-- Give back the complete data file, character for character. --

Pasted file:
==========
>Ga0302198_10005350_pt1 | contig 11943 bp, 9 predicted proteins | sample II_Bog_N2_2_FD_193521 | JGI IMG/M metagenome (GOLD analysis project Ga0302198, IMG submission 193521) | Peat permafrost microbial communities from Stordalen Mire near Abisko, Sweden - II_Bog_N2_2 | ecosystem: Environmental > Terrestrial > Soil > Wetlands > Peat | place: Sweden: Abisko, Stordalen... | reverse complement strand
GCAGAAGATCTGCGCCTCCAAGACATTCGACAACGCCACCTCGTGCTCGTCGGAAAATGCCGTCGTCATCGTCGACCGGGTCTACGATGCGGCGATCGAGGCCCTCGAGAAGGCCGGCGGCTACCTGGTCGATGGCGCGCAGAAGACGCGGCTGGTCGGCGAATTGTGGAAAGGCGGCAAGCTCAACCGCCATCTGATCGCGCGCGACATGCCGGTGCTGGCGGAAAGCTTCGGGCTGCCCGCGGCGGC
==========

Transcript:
>Ga0302198_10005350_pt1 | contig 11943 bp, 9 predicted proteins | sample II_Bog_N2_2_FD_193521 | JGI IMG/M metagenome (GOLD analysis project Ga0302198, IMG submission 193521) | Peat permafrost microbial communities from Stordalen Mire near Abisko, Sweden - II_Bog_N2_2 | ecosystem: Environmental > Terrestrial > Soil > Wetlands > Peat | place: Sweden: Abisko, Stordalen... | reverse complement strand
GCAGAAGATCTGCGCCTCCAAGACATTCGACAACGCCACCTCGTGCTCGTCGGAAAATGCCGTCGTCATCGTCGACCGGGTCTACGATGCGGCGATCGAGGCCCTCGAGAAGGCCGGCGGCTACCTGGTCGATGGCGCGCAGAAGACGCGGCTGGTCGGCGAATTGTGGAAAGGCGGCAAGCTCAACCGCCATCTGATCGCGCGCGACATGCCGGTGCTGGCGGAAAGCTTCGGGCTGCCCGCGGCGGC